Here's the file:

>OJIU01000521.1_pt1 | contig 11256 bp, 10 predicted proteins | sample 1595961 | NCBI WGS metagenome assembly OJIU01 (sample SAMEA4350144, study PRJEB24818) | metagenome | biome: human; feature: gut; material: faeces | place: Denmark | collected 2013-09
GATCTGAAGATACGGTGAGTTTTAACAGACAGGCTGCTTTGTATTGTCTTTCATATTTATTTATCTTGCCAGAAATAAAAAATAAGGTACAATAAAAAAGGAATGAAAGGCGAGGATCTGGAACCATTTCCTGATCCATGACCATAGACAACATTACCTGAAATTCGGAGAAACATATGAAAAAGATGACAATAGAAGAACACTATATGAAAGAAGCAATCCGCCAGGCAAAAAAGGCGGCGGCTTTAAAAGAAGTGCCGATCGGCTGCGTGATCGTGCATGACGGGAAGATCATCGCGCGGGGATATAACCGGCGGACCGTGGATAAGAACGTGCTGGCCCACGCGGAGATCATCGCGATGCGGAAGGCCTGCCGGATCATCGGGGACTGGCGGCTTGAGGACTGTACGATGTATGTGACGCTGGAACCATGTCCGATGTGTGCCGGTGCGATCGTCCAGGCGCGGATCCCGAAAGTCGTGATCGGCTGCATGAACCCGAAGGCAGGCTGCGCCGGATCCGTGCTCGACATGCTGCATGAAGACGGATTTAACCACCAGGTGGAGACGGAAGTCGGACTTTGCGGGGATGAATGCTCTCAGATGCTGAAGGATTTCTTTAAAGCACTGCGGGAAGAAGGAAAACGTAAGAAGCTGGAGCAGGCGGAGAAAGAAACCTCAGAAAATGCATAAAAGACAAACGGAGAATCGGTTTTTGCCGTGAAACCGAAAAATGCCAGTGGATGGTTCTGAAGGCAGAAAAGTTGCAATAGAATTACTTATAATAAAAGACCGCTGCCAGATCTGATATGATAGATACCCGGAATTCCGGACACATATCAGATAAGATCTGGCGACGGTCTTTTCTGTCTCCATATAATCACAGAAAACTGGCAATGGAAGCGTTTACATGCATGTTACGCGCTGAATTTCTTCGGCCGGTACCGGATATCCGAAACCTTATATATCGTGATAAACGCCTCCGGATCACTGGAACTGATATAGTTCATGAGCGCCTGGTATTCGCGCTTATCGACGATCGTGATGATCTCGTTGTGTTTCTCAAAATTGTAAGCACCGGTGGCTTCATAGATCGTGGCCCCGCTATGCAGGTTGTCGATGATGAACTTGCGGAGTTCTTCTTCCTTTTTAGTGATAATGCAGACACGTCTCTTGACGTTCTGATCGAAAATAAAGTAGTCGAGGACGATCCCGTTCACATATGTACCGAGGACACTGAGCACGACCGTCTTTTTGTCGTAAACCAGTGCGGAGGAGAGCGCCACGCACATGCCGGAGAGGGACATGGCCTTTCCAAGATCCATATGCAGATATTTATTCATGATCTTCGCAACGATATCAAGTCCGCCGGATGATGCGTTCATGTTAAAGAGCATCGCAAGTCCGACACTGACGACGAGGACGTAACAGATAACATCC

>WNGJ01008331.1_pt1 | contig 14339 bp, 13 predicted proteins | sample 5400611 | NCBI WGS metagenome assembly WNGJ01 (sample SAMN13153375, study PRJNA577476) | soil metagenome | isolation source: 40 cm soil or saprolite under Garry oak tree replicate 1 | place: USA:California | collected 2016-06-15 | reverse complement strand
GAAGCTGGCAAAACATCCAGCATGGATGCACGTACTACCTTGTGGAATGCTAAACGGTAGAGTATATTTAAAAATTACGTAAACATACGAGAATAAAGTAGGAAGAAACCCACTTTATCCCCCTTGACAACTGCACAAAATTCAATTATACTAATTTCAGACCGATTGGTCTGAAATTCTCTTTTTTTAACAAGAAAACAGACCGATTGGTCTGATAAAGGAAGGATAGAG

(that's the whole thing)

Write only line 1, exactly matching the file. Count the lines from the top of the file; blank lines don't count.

>OJIU01000521.1_pt1 | contig 11256 bp, 10 predicted proteins | sample 1595961 | NCBI WGS metagenome assembly OJIU01 (sample SAMEA4350144, study PRJEB24818) | metagenome | biome: human; feature: gut; material: faeces | place: Denmark | collected 2013-09